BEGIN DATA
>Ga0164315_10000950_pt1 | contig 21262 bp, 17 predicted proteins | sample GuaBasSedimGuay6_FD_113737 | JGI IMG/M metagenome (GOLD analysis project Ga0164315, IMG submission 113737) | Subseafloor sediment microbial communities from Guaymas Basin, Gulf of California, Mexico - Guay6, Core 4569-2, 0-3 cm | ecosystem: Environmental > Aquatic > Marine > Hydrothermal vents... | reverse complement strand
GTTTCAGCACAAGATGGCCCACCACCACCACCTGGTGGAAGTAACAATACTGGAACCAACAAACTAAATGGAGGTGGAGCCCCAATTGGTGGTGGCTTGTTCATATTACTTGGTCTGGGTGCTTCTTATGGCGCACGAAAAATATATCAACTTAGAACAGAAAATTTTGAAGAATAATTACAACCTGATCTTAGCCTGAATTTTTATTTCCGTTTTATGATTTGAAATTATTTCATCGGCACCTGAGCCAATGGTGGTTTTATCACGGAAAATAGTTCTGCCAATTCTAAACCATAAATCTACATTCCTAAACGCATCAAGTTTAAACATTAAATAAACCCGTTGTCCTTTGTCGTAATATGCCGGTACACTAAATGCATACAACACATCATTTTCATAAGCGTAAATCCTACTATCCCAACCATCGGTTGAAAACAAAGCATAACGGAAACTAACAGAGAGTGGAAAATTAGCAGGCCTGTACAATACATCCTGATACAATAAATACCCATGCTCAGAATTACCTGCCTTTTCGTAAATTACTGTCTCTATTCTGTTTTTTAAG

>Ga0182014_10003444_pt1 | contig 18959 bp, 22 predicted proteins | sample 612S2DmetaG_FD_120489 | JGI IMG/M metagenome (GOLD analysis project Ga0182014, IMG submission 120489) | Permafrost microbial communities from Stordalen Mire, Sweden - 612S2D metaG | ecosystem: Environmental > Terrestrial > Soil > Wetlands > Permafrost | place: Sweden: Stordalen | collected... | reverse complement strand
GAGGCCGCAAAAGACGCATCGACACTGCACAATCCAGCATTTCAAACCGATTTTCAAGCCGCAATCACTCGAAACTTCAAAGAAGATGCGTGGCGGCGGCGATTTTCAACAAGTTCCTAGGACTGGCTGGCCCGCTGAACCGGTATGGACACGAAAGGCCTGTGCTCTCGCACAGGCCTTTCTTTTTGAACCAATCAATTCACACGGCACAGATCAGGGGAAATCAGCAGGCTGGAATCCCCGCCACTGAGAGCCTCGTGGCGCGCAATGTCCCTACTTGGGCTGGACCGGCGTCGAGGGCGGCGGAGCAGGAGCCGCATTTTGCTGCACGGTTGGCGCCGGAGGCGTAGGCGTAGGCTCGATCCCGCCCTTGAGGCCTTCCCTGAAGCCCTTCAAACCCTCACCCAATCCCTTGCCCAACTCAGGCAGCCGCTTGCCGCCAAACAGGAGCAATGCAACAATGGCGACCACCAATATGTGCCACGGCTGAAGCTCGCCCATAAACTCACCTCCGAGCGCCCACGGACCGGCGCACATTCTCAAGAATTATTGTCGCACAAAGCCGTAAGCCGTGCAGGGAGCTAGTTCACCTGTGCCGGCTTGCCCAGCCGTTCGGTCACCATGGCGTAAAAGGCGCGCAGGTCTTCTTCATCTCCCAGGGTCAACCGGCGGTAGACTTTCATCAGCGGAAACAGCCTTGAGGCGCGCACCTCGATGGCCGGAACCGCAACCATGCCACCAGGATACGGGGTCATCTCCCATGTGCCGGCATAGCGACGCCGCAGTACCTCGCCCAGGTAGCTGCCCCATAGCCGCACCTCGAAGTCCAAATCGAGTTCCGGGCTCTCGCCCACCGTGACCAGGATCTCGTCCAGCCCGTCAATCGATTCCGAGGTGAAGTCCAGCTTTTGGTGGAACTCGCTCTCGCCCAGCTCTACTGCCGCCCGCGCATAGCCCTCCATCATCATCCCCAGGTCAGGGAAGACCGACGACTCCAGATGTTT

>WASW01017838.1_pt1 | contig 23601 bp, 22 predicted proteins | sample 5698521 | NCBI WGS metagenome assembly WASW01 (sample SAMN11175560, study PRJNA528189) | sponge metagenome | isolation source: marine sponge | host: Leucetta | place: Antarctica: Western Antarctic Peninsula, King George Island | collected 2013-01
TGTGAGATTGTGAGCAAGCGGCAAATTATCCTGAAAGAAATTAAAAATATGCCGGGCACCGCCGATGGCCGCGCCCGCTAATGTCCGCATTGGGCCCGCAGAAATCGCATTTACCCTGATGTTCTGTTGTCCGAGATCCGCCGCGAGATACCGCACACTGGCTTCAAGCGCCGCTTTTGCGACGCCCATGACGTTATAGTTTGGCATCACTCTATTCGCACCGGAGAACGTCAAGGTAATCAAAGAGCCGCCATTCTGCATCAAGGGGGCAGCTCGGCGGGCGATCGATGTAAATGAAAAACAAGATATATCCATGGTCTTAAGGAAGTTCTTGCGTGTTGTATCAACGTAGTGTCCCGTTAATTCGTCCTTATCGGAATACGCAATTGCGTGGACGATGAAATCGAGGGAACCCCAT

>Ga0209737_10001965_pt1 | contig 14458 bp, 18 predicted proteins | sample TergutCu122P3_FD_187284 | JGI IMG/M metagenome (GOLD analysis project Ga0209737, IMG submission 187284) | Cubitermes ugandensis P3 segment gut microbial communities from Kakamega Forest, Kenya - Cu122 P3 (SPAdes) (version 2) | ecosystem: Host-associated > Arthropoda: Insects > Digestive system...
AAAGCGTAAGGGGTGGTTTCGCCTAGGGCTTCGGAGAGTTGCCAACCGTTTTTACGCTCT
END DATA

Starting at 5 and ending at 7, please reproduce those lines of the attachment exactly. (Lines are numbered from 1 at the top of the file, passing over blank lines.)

>WASW01017838.1_pt1 | contig 23601 bp, 22 predicted proteins | sample 5698521 | NCBI WGS metagenome assembly WASW01 (sample SAMN11175560, study PRJNA528189) | sponge metagenome | isolation source: marine sponge | host: Leucetta | place: Antarctica: Western Antarctic Peninsula, King George Island | collected 2013-01
TGTGAGATTGTGAGCAAGCGGCAAATTATCCTGAAAGAAATTAAAAATATGCCGGGCACCGCCGATGGCCGCGCCCGCTAATGTCCGCATTGGGCCCGCAGAAATCGCATTTACCCTGATGTTCTGTTGTCCGAGATCCGCCGCGAGATACCGCACACTGGCTTCAAGCGCCGCTTTTGCGACGCCCATGACGTTATAGTTTGGCATCACTCTATTCGCACCGGAGAACGTCAAGGTAATCAAAGAGCCGCCATTCTGCATCAAGGGGGCAGCTCGGCGGGCGATCGATGTAAATGAAAAACAAGATATATCCATGGTCTTAAGGAAGTTCTTGCGTGTTGTATCAACGTAGTGTCCCGTTAATTCGTCCTTATCGGAATACGCAATTGCGTGGACGATGAAATCGAGGGAACCCCAT

>Ga0209737_10001965_pt1 | contig 14458 bp, 18 predicted proteins | sample TergutCu122P3_FD_187284 | JGI IMG/M metagenome (GOLD analysis project Ga0209737, IMG submission 187284) | Cubitermes ugandensis P3 segment gut microbial communities from Kakamega Forest, Kenya - Cu122 P3 (SPAdes) (version 2) | ecosystem: Host-associated > Arthropoda: Insects > Digestive system...